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Voices of Chicago

How Marrow Unites a Community: Chris Ishida’s Search & Discovery

For a majority of my life I have felt a little left out of the Japanese American community. This is despite the fact that my family incorporated both my mother’s American/Italian traditions and my father’s Japanese traditions. My dad was born and raised in Japan and moved to Chicago as a young man in 1971.

As a child, I watched Japanese tapes of An Pan Man, called grapes “budou” and even attended a Japanese Buddhist temple in downtown Chicago. However, growing up in the suburbs, the Japanese American community was sparse. Few related to Japanese culture with the exception of the big Pokémon craze in elementary school. I spent a lot of my time playing soccer, baseball and even football. Yet I also managed to find solitude for manga, Japanese Dramas, and Karate.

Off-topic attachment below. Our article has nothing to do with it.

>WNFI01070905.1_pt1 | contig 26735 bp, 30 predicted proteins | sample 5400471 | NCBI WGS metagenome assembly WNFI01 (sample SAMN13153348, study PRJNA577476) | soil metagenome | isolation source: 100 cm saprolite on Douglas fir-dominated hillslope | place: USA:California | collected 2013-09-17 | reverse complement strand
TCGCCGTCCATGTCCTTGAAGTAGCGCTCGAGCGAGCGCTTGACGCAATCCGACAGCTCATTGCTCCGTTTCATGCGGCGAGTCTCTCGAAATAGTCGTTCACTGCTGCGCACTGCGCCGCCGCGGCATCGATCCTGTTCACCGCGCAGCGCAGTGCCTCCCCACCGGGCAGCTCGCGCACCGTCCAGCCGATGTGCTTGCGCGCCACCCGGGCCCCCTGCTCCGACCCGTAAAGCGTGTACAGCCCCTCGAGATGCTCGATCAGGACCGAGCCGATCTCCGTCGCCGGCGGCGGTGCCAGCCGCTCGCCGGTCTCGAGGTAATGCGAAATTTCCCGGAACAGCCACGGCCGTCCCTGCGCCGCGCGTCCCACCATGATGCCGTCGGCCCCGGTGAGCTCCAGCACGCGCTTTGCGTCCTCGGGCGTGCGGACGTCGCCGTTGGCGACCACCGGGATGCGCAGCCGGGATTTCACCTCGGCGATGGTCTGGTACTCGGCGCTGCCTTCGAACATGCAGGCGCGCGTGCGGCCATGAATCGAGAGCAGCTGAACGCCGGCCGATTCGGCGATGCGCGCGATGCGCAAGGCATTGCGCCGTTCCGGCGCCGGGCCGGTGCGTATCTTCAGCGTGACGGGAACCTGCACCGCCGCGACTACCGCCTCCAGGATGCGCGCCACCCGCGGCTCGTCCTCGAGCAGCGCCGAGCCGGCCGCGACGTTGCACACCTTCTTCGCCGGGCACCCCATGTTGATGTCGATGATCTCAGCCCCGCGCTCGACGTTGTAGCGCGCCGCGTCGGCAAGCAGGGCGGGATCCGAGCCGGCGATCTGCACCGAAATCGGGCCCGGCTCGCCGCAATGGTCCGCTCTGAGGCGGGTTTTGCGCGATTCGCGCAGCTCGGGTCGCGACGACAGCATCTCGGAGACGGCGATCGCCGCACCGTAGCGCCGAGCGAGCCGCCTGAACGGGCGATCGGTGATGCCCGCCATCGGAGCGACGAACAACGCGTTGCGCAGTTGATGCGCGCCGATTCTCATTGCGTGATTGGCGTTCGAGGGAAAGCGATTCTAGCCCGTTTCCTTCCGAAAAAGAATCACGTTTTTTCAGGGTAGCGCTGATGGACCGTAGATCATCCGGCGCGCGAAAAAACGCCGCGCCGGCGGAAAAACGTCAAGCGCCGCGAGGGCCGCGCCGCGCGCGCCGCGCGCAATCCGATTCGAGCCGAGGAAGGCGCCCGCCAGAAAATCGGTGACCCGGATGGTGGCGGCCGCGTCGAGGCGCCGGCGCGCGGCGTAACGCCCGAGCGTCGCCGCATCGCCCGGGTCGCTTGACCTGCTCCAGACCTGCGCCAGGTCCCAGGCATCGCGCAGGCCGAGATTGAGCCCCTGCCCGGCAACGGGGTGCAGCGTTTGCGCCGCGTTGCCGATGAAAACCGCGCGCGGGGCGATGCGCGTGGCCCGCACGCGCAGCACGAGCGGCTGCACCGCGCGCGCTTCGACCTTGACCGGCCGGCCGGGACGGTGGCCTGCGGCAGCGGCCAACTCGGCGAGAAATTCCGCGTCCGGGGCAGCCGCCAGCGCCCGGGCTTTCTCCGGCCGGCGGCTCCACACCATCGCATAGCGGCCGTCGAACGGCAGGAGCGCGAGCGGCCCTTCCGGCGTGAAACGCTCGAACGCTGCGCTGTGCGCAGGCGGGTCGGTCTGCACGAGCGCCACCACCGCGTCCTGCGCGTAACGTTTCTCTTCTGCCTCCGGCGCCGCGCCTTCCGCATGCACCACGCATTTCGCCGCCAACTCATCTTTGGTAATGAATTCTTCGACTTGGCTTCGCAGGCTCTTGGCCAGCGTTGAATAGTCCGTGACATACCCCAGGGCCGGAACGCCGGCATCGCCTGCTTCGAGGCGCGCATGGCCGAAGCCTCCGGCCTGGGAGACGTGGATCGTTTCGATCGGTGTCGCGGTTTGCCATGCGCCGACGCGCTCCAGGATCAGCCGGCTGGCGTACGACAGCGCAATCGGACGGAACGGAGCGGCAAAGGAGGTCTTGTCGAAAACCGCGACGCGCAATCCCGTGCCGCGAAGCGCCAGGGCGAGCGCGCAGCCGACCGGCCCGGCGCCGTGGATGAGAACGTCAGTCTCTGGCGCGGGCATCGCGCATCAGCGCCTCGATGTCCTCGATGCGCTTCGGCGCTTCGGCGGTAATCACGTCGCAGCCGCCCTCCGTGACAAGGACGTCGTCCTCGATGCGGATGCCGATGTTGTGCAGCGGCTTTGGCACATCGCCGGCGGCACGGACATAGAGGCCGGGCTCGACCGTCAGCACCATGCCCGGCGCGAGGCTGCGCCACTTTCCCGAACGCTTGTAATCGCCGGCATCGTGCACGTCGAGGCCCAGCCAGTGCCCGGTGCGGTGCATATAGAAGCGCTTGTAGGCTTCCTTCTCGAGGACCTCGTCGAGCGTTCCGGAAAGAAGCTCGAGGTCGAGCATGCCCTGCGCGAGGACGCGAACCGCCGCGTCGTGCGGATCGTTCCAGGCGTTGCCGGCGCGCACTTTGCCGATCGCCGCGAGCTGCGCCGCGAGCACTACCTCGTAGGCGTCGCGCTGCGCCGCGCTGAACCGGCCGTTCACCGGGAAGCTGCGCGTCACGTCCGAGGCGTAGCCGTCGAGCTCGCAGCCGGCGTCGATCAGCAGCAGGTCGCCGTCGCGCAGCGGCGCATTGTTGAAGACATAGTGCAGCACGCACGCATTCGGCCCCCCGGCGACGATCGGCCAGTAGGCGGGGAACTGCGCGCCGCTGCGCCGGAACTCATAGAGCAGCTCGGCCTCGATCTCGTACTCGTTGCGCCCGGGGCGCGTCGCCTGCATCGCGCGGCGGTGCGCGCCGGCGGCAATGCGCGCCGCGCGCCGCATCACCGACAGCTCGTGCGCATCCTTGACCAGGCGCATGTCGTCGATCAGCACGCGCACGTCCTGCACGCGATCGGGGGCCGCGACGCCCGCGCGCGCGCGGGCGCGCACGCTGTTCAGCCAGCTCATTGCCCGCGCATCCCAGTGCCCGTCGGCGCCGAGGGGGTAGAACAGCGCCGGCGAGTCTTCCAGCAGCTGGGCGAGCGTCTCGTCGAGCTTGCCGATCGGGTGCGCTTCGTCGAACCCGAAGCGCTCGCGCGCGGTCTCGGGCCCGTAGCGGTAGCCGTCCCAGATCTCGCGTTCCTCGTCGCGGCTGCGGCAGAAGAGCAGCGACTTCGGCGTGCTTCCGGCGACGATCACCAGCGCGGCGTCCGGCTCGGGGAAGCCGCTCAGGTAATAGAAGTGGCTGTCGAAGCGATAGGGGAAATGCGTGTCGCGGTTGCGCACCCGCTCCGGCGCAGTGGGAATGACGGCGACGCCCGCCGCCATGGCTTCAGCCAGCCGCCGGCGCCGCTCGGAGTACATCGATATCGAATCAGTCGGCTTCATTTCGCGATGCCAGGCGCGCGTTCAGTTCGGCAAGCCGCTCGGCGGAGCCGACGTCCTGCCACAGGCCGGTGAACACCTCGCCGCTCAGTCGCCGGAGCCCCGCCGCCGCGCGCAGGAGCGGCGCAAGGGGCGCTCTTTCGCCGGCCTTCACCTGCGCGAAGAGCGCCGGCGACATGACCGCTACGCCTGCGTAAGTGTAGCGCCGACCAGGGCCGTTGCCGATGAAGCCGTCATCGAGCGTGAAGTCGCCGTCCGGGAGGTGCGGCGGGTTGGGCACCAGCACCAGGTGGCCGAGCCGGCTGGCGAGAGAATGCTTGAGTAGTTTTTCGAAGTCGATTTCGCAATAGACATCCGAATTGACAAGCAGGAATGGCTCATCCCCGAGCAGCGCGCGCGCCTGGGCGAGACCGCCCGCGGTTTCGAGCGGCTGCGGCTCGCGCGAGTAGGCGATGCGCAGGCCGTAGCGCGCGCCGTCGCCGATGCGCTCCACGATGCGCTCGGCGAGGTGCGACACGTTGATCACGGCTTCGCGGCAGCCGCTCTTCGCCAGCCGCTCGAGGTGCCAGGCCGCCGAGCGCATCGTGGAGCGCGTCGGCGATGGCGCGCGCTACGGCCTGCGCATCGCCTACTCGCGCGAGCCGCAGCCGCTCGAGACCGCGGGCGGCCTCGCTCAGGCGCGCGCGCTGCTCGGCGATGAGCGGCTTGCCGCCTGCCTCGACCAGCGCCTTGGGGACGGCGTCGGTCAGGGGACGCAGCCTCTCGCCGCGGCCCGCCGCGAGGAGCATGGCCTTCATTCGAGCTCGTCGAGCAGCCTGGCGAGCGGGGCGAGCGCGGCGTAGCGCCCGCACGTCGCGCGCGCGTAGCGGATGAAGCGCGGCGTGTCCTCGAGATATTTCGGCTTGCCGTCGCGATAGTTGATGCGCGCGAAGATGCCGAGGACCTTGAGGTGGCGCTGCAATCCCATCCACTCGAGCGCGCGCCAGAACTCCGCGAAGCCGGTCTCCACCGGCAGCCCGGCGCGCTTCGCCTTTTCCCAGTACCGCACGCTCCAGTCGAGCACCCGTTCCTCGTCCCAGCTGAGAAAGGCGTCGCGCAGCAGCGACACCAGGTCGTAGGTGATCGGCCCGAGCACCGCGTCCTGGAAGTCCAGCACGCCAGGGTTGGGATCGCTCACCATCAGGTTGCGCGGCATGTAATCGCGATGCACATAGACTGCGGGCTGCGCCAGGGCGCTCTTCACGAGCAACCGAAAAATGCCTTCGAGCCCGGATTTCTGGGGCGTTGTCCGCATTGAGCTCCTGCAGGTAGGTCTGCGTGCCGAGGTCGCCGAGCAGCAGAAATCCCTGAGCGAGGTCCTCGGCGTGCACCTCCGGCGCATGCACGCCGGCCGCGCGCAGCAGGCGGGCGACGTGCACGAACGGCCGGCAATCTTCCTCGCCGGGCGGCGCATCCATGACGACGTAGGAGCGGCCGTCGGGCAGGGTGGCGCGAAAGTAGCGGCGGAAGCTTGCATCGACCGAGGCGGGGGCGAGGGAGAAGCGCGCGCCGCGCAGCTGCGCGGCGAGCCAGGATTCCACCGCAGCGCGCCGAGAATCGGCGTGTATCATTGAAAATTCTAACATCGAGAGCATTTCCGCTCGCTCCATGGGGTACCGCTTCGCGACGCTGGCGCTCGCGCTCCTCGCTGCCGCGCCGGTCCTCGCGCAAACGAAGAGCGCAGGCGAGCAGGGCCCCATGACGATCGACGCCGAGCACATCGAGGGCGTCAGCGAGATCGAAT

As I grew older I desperately tried to stay connected to my Japanese roots. I won a scholarship to attend a Japanese high school as a summer exchange student. I also joined my high school Japanese Club and volunteered at numerous Japanese Festivals over the summer. Although I was actively learning about Japanese culture I continued to feel disconnected from the Japanese American Community. There were never really any Japanese or Japanese American members in Japanese Club nor did I know anybody at most of the festivals I attended. Basically, if you didn’t live in the very small Japanese expat community or attend a Japanese Temple on a regular basis, being a hapa was a solo affair.